Movie Review: Freedom Riders
One of the most important Civil Rights moments comes to life
- Grades: 3–5, 6–8
The Freedom Rides of 1961 started small, with a group of 13 black and white men and women standing up for their rights. This nonviolent group's goal was to sit together on buses to protest segregation. Expecting some mean slurs and, at worst, a night in jail, they had no idea what was coming.
This year is the 50th anniversary of the Freedom Rides. A new documentary was recently released to commemorate the people and struggle behind one of the most important moments of the Civil Rights movement.
Freedom Riders, directed by Stanley Nelson, documents the 1961 Freedom Rides by letting the participants tell their truly remarkable stories. The movie was shown at the ImageNation Revolution Awards at The Film Society of Lincoln Center in New York City recently. It will air on PBS May 16.
Congressman John Lewis, who is featured in the movie, told the Scholastic Kids Press Corps about how as a participant in the Freedom Rides he was violently beaten and sustained severe head injuries.
"I was hit in the head by an individual with a wooden soda crate and I was knocked unconscious," he said. "My seatmate was seriously hurt. He was hospitalized for several days."
One of President John F. Kennedy's aides, John Siegenthaler, tells how he was involved in negotiations to protect the riders, but even he was violently attacked when he tried to offer help to one of them.
There are many intense moments in the documentary. One of the most violent comes after the Freedom Riders reach Alabama. They faced terror and abuse from angry mobs, heavily supported by the Ku Klux Klan, a white supremacist group. Two buses were attacked. Miraculously, no one died.
This brutality continued throughout the rides, and more and more people were hurt. When the riders almost couldn't take it any longer, new groups of men and women from Fisk University joined the rides to help. They were thrown into Mississippi's toughest prison.
But that didn't stop the Freedom Rides. More people kept coming to volunteer and participate, and more and more attention was brought to what the rides were all about—upholding an existing law that forbid segregation on interstate transportation. The Freedom Rides inspired many other civil rights movements and marches.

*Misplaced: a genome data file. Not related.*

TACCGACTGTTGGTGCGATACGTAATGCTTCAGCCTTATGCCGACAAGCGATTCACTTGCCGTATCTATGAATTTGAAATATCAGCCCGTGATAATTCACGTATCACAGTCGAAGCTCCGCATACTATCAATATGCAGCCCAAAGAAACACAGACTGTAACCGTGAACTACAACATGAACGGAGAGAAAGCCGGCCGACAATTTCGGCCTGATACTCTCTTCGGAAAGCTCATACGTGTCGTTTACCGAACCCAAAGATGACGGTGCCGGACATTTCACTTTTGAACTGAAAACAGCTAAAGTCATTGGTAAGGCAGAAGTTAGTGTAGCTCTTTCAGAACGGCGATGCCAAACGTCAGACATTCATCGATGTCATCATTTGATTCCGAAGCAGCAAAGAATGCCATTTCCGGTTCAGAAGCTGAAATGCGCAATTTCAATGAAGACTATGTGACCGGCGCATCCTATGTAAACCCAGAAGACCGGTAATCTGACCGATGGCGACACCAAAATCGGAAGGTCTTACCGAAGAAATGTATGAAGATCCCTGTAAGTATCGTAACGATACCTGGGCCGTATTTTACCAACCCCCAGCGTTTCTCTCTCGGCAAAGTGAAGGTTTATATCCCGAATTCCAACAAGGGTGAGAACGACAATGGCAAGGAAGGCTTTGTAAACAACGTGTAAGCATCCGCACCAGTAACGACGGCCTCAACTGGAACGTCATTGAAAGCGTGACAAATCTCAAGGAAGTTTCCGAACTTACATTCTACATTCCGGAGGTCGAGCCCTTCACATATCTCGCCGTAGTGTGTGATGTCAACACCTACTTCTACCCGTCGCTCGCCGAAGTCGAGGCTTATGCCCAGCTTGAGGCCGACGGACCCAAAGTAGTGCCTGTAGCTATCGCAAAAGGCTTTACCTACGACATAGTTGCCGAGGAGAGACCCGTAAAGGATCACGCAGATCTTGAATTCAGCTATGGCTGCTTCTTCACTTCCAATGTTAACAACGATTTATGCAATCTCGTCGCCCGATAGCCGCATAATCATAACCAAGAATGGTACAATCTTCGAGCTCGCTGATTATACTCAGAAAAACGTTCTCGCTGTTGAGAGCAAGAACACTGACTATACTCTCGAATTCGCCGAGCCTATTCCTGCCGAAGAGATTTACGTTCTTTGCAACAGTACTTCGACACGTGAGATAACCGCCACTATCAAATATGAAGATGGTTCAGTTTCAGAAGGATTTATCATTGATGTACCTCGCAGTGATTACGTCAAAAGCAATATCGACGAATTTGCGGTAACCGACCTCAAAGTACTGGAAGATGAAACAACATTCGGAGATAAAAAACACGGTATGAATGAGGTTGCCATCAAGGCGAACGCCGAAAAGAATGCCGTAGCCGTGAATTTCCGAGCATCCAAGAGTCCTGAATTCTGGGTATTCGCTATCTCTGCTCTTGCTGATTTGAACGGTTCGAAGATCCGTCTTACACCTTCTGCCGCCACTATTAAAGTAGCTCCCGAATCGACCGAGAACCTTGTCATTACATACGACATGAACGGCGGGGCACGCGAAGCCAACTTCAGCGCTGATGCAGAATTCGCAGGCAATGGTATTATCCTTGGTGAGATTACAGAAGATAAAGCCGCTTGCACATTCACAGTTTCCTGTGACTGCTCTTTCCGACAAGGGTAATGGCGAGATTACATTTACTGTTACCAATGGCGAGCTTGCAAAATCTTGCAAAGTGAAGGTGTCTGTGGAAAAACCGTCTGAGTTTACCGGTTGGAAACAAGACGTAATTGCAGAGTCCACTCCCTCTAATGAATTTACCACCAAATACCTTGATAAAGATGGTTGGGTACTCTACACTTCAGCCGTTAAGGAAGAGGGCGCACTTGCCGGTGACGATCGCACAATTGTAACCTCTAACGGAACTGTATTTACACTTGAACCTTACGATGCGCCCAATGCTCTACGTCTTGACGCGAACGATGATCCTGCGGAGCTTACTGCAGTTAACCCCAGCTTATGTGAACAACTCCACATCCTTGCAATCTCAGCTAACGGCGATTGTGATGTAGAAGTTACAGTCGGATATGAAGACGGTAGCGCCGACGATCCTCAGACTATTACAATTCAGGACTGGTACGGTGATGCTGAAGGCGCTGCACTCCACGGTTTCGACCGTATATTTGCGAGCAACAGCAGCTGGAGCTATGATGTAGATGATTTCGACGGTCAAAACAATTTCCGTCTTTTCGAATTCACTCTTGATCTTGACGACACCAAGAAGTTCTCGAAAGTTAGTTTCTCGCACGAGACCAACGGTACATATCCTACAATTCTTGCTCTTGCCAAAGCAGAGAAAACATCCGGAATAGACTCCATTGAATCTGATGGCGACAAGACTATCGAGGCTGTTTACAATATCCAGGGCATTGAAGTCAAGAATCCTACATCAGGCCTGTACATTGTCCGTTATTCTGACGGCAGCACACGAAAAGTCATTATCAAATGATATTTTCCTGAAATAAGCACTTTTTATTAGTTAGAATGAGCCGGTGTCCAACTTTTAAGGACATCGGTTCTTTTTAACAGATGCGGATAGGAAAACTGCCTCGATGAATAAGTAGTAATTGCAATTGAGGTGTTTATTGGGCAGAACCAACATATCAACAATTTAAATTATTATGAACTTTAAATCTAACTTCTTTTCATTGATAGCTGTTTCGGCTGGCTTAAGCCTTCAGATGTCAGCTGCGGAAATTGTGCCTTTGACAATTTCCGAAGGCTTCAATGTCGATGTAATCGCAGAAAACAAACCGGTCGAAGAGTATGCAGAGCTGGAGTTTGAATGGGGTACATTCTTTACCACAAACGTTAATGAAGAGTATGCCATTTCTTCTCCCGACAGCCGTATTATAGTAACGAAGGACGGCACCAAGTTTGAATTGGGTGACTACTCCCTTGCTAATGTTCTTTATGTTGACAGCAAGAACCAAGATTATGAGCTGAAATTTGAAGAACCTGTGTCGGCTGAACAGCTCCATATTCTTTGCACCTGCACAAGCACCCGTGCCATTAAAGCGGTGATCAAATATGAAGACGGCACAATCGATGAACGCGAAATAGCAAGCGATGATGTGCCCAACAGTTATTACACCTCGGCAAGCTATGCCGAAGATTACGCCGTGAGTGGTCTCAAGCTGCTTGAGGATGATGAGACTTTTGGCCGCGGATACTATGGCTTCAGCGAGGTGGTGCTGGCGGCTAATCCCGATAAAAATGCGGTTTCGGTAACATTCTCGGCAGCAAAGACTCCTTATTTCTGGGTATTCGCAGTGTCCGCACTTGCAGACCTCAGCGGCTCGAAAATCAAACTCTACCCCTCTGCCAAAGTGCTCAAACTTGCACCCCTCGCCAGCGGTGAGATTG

"You have to stay with it," Lewis said. "It became a part of you. You had to hang in there, you had to keep the faith, you had to keep your eyes on the prize."
Nelson allows the participants to tell their own stories, which makes the terrible events like those in Alabama come alive. He shows footage, photographs, and documents never seen before. It's a blend of happiness and sadness—the riders' initial optimism, then the devastating violence they faced.
"Because of what we did, young people, students need to know in the matter of a short time, those signs that can said White Waiting, that said Colored Waiting, White Men, Colored Men, White Women, Colored Women, those signs came tumbling down," Lewis said.
Be sure to check out Kid Reporter Henry Dunkelberger's video interview with Rep. John Lewis about the Freedom Rides.
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For more on the achievements and contributions of African Americans to U.S. History, return to the Scholastic Kids Press Corps' Black History Month Special Report.
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